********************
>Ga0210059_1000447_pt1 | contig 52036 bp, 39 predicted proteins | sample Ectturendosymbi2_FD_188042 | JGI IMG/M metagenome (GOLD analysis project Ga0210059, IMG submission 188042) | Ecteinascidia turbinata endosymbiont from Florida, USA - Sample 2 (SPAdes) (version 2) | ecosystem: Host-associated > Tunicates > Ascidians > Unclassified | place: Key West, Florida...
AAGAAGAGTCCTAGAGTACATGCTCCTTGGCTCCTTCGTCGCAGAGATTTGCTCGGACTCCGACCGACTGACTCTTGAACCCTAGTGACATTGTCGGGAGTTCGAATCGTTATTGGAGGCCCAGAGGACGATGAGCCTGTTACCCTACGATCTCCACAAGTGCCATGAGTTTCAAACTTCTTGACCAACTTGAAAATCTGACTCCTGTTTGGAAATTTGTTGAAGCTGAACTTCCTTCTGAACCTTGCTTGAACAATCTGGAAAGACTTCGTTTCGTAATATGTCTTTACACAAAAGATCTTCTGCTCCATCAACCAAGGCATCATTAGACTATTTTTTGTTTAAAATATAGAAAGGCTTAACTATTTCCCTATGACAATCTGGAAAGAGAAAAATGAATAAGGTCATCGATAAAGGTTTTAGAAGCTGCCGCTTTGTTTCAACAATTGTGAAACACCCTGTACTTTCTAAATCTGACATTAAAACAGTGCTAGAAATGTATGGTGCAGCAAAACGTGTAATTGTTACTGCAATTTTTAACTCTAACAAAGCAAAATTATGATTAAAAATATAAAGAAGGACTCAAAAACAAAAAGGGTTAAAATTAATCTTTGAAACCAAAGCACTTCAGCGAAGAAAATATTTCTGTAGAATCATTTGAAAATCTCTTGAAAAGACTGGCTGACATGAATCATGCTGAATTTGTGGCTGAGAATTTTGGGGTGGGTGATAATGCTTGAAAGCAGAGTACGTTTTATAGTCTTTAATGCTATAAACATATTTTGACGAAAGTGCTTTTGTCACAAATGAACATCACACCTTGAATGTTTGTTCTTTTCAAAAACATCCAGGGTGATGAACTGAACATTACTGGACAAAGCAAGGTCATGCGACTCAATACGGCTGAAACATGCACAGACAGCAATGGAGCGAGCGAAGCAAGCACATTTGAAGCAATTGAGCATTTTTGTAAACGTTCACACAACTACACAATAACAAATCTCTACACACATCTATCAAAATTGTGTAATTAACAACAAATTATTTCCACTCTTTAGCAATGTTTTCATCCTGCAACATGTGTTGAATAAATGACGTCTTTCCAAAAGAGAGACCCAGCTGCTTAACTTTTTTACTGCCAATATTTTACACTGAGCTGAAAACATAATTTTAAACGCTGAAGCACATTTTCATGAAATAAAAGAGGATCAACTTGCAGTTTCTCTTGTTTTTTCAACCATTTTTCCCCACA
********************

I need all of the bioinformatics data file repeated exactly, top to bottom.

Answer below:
>Ga0210059_1000447_pt1 | contig 52036 bp, 39 predicted proteins | sample Ectturendosymbi2_FD_188042 | JGI IMG/M metagenome (GOLD analysis project Ga0210059, IMG submission 188042) | Ecteinascidia turbinata endosymbiont from Florida, USA - Sample 2 (SPAdes) (version 2) | ecosystem: Host-associated > Tunicates > Ascidians > Unclassified | place: Key West, Florida...
AAGAAGAGTCCTAGAGTACATGCTCCTTGGCTCCTTCGTCGCAGAGATTTGCTCGGACTCCGACCGACTGACTCTTGAACCCTAGTGACATTGTCGGGAGTTCGAATCGTTATTGGAGGCCCAGAGGACGATGAGCCTGTTACCCTACGATCTCCACAAGTGCCATGAGTTTCAAACTTCTTGACCAACTTGAAAATCTGACTCCTGTTTGGAAATTTGTTGAAGCTGAACTTCCTTCTGAACCTTGCTTGAACAATCTGGAAAGACTTCGTTTCGTAATATGTCTTTACACAAAAGATCTTCTGCTCCATCAACCAAGGCATCATTAGACTATTTTTTGTTTAAAATATAGAAAGGCTTAACTATTTCCCTATGACAATCTGGAAAGAGAAAAATGAATAAGGTCATCGATAAAGGTTTTAGAAGCTGCCGCTTTGTTTCAACAATTGTGAAACACCCTGTACTTTCTAAATCTGACATTAAAACAGTGCTAGAAATGTATGGTGCAGCAAAACGTGTAATTGTTACTGCAATTTTTAACTCTAACAAAGCAAAATTATGATTAAAAATATAAAGAAGGACTCAAAAACAAAAAGGGTTAAAATTAATCTTTGAAACCAAAGCACTTCAGCGAAGAAAATATTTCTGTAGAATCATTTGAAAATCTCTTGAAAAGACTGGCTGACATGAATCATGCTGAATTTGTGGCTGAGAATTTTGGGGTGGGTGATAATGCTTGAAAGCAGAGTACGTTTTATAGTCTTTAATGCTATAAACATATTTTGACGAAAGTGCTTTTGTCACAAATGAACATCACACCTTGAATGTTTGTTCTTTTCAAAAACATCCAGGGTGATGAACTGAACATTACTGGACAAAGCAAGGTCATGCGACTCAATACGGCTGAAACATGCACAGACAGCAATGGAGCGAGCGAAGCAAGCACATTTGAAGCAATTGAGCATTTTTGTAAACGTTCACACAACTACACAATAACAAATCTCTACACACATCTATCAAAATTGTGTAATTAACAACAAATTATTTCCACTCTTTAGCAATGTTTTCATCCTGCAACATGTGTTGAATAAATGACGTCTTTCCAAAAGAGAGACCCAGCTGCTTAACTTTTTTACTGCCAATATTTTACACTGAGCTGAAAACATAATTTTAAACGCTGAAGCACATTTTCATGAAATAAAAGAGGATCAACTTGCAGTTTCTCTTGTTTTTTCAACCATTTTTCCCCACA